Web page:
SHERIDAN — According to The Nature Conservancy, the need for innovative conservation solutions has become a necessity as our planet comes to a crossroads. With a rapidly growing global population, there is a higher demand on food, water and energy around the globe and the time for change is now, the organization says.

Wyoming’s sector of The Nature Conservancy has created an unconventional tactic to pursue these goals by holding an annual youth photo contest to inspire children to protect the great outdoors.

Rikki Redman, a junior at Sheridan High School, won second place with a photograph she took over a year ago of a sunset at Lake Desmet after spending the day at the lake with her best friend.

“The picture makes me feel calm and serene almost,” Redman said. “I’ve taken a lot of pictures over the years but when I started looking through all of them I kept going back to this one because of the feeling I get when I look at it.”

Redman submitted four photos after her sister-in-law suggested she enter the competition.

“I said, ‘Why not?’ What’s the worst that could happen,” Redman asked. “So I was like yeah, I feel like I take some solid pictures so I submitted and just decided to full send.”

This is the 10th annual photo contest and anybody from 14 to 19 years old can submit four photos in four categories: Wyoming land, Wyoming waters, Wyoming wildlife and people in nature.

There were 512 total submissions this year that Bebe Crouse, Wyoming’s The Nature Conservancy director of communications, culled through to narrow down the best 100 photographs to submit to a panel of judges that consisted of professional and amateur photographers and The Nature Conservancy board members that chose first, second and third place for each category.

“We’ve received some really great photos and I think there’s clearly some very talented student photographers out there,” Crouse said. “I don’t know if anybody is thinking about being a professional but after seeing the talent and high quality in our youth around the state, I think it’s possible.”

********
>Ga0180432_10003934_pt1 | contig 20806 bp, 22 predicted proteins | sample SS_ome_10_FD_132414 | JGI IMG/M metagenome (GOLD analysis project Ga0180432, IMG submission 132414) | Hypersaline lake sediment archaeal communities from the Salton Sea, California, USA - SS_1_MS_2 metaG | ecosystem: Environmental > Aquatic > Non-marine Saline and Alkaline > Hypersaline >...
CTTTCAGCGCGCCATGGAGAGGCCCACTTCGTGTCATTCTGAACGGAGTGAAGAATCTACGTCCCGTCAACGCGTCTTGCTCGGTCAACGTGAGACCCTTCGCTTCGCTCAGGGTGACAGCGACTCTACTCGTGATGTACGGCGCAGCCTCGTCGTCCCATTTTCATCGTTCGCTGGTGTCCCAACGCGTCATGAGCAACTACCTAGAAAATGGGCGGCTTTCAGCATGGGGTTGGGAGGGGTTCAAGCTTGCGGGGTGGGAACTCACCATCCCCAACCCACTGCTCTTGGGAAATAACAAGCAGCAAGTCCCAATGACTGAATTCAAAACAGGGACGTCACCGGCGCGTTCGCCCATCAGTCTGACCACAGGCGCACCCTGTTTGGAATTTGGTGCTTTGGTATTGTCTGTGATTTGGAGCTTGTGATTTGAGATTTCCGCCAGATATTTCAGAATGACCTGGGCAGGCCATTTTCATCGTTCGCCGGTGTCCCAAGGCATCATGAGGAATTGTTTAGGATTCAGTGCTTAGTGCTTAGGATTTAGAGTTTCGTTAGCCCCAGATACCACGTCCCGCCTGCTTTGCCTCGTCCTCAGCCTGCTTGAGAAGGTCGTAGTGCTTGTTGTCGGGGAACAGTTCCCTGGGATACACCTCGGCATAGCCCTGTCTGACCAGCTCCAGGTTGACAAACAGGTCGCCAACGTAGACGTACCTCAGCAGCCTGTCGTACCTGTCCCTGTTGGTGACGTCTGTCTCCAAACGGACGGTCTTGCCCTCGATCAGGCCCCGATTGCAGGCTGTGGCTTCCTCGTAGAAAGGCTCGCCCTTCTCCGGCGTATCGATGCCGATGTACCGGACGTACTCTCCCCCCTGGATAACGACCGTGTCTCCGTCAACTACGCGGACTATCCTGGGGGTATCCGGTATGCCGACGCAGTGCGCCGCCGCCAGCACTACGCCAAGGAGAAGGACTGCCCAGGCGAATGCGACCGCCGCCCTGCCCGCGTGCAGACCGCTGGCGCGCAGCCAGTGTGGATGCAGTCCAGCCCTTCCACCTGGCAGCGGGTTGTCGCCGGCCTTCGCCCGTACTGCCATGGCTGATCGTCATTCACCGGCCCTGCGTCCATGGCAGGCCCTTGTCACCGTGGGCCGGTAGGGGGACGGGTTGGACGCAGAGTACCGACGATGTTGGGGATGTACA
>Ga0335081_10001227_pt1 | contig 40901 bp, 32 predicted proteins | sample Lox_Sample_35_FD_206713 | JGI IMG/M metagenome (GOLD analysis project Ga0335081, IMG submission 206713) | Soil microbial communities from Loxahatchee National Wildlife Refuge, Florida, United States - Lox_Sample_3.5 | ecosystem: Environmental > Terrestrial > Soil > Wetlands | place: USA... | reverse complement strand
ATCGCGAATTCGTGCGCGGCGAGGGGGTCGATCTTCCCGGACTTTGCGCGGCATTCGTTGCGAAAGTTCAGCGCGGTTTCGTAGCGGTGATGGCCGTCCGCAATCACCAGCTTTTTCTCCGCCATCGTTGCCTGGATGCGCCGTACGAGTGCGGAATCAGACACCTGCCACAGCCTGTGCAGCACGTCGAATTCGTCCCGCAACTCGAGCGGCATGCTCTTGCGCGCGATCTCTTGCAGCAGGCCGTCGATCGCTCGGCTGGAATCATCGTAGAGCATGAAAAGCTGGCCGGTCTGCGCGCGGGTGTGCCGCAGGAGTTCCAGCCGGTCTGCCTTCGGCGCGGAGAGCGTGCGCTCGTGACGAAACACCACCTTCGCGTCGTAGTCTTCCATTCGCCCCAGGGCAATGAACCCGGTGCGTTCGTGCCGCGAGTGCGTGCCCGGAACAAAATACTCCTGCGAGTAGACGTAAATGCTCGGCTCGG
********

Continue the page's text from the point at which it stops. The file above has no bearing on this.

Redman agreed that the winning photos were high quality and she was honored to see her photo amongst top picked photographs.

“There were some really cool photos up close and personal with animals and I just thought that was really cool,” Redman said. “When I was scrolling through all of the chosen pictures it was cool to see mine in the mix of them.”

Crouse said the photo competition embodies everything that the Nature Conservancy stands for.

“I think for us it’s really a nice way to get youth involved in conservation and creates a really personal way for them to be connected to nature, even if it’s through a photo,” Crouse said.

The Nature Conservancy program uses photos they deem usable to showcase their hard work. The competition offers youth the chance to become published artists, as The Nature Conservancy uses submitted photographs throughout their year in its projects.

Redman maintains that winning the contest has fueled her love for nature and photography. She plans to enter again next year and she encourages anyone interested to enter.

“Why not,” asked Redman. “What’s the worst that can happen?”

The Nature Conservancy is currently holding its international photo contest, information for which can be found on its website.

There are no restrictions based on age or location of the entrant.